Posts Tagged ‘AORN’

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At Denver Nurse Exec Mtg: Sully on Sources of Errors, Chow on Crucial Role of Patients and Families

March 22, 2013

Some quick take-homes from AJN’s editor-in-chief, Shawn Kennedy:

690px-Plane_crash_into_Hudson_Rivercroped

via Wikipedia

I’m in Denver at the annual meeting of the American Association of Nurse Executives (AONE), the organization comprised mostly of hospital nurse executives, administrators, and managers. As you can imagine, the focus is on leadership.

Captain “Sully” Sullenberger, the former US Airways pilot who safely landed a disabled passenger plane on the Hudson River in New York City in 2009, was the featured keynote speaker. He of course talked about the event that launched his second career as a speaker, author, and safety expert, but his message was really about leading in challenging times. Some key messages:

  • His success in landing the plane was the result of teamwork, with everyone executing what they had learned and practiced.
  • Core values must be made real on a daily basis in organizations.
  • Errors and bad outcomes are almost never the result of a single person or event, but a result of a cascading chain of events or failures.
AORN meeting cover image

AORN meeting cover image

Marilyn Chow, who spoke only briefly after accepting the AONE 2013 Lifetime Achievement Award, could as easily have been the keynote speaker at the meeting. Chow, who is vice-president, national patient care services, Kaiser Permanente, spoke with humor and passion about her values and where she thinks nursing’s values should be. She told of her 87-year-old mother’s great joy in helping feed “the old folks” at a senior day care center and identified her as the source for her own belief that “life is a gift and we should spend it doing meaningful things.”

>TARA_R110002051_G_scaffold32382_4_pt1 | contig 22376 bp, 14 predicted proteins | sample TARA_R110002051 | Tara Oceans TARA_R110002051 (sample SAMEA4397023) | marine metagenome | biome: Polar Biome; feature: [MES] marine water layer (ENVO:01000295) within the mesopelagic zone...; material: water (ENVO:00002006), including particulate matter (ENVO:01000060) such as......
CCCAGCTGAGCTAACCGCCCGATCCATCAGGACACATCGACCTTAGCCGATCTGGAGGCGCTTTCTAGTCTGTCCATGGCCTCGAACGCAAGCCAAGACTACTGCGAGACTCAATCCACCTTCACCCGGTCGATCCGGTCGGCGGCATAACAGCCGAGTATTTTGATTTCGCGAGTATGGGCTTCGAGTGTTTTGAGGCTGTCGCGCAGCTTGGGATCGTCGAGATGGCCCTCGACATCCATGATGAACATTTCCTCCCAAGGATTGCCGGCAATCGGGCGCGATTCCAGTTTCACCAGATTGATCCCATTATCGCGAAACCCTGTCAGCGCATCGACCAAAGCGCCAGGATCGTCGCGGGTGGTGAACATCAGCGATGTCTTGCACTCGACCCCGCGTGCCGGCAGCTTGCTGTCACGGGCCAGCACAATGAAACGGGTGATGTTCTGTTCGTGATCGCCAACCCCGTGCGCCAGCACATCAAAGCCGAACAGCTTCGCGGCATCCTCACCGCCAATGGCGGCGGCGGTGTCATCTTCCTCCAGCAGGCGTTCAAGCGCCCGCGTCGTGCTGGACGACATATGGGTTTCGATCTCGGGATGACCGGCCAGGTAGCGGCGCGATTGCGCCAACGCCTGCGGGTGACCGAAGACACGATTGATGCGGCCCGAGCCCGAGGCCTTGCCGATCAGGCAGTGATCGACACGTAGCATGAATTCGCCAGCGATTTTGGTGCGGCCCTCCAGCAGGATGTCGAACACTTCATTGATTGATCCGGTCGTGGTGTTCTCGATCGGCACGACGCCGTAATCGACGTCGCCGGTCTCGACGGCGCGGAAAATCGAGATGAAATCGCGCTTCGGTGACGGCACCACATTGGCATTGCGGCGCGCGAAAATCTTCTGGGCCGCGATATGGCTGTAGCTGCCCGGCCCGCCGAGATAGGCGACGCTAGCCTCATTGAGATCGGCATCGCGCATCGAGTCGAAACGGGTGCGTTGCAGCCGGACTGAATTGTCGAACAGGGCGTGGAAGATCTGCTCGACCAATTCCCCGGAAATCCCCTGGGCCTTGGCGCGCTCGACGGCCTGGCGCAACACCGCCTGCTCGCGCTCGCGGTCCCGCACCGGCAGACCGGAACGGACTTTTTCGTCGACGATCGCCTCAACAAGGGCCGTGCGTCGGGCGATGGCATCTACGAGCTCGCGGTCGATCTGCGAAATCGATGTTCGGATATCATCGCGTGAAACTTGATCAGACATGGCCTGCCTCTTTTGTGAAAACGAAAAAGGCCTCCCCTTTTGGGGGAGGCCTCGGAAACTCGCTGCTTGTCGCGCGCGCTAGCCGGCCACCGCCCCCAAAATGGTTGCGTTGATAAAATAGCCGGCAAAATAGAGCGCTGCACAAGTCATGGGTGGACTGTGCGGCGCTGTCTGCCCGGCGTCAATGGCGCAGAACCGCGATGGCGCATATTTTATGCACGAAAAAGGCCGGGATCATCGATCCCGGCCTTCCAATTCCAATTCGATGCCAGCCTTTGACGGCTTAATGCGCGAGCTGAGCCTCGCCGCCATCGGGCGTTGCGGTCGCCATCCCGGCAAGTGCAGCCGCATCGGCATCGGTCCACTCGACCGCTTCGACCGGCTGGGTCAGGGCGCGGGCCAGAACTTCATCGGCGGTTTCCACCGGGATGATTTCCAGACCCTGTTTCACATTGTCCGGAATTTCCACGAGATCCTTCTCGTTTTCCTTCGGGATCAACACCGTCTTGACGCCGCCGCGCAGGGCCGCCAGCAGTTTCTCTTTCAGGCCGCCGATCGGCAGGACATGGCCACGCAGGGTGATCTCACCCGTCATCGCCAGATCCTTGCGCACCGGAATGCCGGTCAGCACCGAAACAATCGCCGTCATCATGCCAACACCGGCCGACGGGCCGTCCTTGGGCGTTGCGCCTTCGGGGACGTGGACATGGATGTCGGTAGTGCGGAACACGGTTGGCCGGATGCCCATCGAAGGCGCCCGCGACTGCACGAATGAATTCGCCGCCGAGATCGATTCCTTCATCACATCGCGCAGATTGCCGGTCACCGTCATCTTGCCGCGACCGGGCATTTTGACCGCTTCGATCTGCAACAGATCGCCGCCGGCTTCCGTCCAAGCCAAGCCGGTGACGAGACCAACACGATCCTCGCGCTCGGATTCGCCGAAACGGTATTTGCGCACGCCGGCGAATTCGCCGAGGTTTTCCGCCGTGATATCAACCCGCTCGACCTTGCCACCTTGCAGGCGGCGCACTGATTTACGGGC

Chow’s core message was that caregivers and families need to be co-leaders in changing health care, that nurses need to start thinking differently about their roles in our changing health care landscape and their potential to play a more prominent role in coordinating care and in meeting the growing need for primary care—and that this needs to happen sooner rather than later.

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iPad Apps, the Future of Nursing, More: Notes from the Nurse Execs Meeting in Boston

March 26, 2012

By Maureen Shawn Kennedy, AJN editor-in-chief

AJN iPad app exhibit

Last week, the city of Boston hosted the annual meeting of the American Organization of Nurse Executives (AONE). For those unfamiliar with this group, it’s a subsidiary of the American Hospital Association and its mission is, according to the Web site, “to shape health care through innovative and expert nursing leadership.” It’s been a few years since I last attended this conference, and I was amazed at increase in both sophistication of exhibits and number and variety of sessions. There was even an iPad app for the meeting!

Best-selling authors abounded: Dan Pink, author of Drive: The Surprising Truth of What Motivates Us, opened the conference and Thomas Goetz, executive editor of Wired magazine and author of The Decision Tree: Taking Control of Your Health in the New Era of Personalized Medicine, closed the meeting. Dee Dee Myers, former press secretary to President Bill Clinton, also talked about her new book, Why Women Should Rule the World.

As at many meetings this past year, the Institute of Medicine’s Future of Nursing report figured prominently, with a track focused on interpretations and implementation of its recommendations.

I asked Linda Burnes Bolton, chief nurse officer of Cedars Sinai Medical Center in Los Angeles and co-chair of the report, if she thought nurses in hospitals felt left out of the report because of the emphasis on NPs and community health. She acknowledged that many did, saying that chief nurse executives need to do a better job in communicating recommendations to staff and in building the recommendations into strategic plans. “Every nurse in my facility received a copy of the report, and we look at our policies and practices against the report. It can help hospitals help RNs to practice better.” Read the rest of this entry ?

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